Dietary Quality of Americans by Supplemental Nutrition Assistance Program Participation Status: A Systematic Review.
ABSTRACT: The Supplemental Nutrition Assistance Program (SNAP) is an effective component in reducing food insecurity in the U.S. In the discussion of strategies to also help SNAP participants maximize diet quality, it is important to know their current dietary patterns and food choices. This paper provides a systematic review of recent U.S. studies on dietary quality, food consumption, and spending among SNAP participants as compared to income-eligible and higher-income nonparticipants.The review, completed in 2014, summarized studies that were peer-reviewed, published between January 2003 and August 2014, and provided data on dietary quality and intake of SNAP participants and nonparticipants.Twenty-five studies were included in this review. Daily caloric, macronutrient, and micronutrient intake of SNAP participants did not differ systematically from those of income-eligible nonparticipants; however, differences in dietary quality emerged. Adult SNAP participants scored lower on the Healthy Eating Index than either group of nonparticipants. Children's diets were similar among SNAP participants and low-income nonparticipants, but were less nutritious than diets of higher-income children. The evidence regarding sugar-sweetened beverage consumption was mixed, with most studies indicating significantly higher beverage intake among SNAP participants compared with higher-income nonparticipants, but no difference compared to income-eligible nonparticipants.SNAP effectively alleviates food insecurity in terms of caloric, macronutrient, and micronutrient intake. Still, SNAP participants are struggling more than income-eligible and higher-income nonparticipants to meet key dietary guidelines. Future policies should ensure that this vital food assistance program addresses diet quality while reducing food insecurity.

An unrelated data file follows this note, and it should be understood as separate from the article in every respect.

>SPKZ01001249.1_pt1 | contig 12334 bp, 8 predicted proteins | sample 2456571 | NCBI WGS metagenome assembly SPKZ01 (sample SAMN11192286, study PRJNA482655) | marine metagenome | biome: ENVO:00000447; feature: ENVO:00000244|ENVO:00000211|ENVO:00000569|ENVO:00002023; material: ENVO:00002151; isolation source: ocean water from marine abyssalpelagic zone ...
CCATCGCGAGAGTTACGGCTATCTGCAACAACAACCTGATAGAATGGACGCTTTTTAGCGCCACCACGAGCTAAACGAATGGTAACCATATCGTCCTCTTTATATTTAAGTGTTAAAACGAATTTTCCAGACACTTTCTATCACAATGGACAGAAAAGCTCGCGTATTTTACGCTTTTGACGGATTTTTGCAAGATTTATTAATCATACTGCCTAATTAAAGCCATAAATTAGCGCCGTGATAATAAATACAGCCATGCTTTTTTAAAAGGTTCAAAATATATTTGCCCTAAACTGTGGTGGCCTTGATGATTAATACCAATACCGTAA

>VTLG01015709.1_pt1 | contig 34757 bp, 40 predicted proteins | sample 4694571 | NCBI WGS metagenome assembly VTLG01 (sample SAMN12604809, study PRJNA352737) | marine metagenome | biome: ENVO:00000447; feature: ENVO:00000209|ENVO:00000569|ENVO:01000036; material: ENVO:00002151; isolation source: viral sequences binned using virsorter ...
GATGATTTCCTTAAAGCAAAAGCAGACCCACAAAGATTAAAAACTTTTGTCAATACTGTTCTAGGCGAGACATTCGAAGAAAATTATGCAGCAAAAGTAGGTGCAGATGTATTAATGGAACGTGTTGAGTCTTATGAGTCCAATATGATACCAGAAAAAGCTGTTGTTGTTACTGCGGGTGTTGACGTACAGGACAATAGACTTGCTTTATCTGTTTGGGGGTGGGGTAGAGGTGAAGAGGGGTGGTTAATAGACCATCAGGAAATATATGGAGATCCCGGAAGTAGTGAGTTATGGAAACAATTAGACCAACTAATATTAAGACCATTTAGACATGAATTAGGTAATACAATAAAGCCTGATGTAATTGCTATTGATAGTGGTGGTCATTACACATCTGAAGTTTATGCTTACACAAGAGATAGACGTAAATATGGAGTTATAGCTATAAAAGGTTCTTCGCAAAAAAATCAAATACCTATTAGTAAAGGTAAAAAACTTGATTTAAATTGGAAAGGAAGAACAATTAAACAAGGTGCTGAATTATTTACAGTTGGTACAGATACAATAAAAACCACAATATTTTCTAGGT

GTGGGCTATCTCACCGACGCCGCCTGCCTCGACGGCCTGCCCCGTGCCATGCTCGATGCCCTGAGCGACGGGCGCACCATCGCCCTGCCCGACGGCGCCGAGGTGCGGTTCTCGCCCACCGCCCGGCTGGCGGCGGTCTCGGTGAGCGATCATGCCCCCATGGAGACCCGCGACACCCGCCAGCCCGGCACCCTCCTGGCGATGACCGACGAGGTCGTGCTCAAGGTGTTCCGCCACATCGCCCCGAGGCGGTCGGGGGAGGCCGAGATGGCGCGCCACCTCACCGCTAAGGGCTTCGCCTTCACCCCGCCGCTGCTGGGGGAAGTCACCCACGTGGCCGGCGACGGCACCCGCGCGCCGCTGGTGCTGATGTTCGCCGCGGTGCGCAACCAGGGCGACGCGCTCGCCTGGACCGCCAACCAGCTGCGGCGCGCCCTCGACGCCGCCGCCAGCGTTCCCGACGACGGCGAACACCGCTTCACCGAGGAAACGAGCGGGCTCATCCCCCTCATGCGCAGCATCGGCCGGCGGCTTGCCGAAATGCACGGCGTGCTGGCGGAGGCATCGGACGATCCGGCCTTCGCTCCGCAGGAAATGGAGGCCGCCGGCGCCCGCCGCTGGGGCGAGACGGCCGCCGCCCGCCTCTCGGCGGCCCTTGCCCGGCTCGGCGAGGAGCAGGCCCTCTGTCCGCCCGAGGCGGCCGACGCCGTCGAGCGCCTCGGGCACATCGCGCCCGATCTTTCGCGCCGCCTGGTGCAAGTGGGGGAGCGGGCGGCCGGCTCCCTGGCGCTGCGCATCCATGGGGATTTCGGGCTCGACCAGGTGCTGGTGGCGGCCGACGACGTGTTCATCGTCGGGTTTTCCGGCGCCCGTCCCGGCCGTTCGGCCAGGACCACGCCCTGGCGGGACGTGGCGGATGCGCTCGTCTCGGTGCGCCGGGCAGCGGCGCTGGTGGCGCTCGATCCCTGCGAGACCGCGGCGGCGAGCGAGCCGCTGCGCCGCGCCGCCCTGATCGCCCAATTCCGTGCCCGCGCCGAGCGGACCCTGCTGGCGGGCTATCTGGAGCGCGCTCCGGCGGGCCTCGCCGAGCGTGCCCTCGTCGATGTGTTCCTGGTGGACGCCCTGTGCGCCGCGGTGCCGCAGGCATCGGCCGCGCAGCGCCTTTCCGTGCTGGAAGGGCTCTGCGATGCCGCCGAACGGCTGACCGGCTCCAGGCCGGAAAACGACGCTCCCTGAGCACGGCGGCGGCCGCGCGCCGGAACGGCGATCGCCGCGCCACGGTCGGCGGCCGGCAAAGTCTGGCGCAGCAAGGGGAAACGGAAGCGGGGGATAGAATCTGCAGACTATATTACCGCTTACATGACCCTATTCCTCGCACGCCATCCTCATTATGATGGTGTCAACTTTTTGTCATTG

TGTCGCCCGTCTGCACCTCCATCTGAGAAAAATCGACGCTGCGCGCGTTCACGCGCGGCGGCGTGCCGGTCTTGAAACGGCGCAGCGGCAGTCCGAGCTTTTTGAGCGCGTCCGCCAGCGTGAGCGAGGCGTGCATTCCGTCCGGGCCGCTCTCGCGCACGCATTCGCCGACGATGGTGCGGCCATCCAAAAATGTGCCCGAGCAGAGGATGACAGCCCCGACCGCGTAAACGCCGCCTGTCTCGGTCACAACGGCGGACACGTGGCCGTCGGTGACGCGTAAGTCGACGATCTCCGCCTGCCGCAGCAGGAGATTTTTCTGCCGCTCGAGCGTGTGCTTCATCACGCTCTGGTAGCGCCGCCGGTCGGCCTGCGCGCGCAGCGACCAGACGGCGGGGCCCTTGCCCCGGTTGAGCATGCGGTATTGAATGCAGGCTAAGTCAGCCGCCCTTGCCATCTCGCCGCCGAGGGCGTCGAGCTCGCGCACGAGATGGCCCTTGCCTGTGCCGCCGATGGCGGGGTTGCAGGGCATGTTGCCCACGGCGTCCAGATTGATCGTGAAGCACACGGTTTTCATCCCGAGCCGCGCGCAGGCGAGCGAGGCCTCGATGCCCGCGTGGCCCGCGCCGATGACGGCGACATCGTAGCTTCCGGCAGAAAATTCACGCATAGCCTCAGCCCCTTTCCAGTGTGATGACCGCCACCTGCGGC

PROVIDER: S-EPMC6022372 | BioStudies | 2015-01-01T00:00:00Z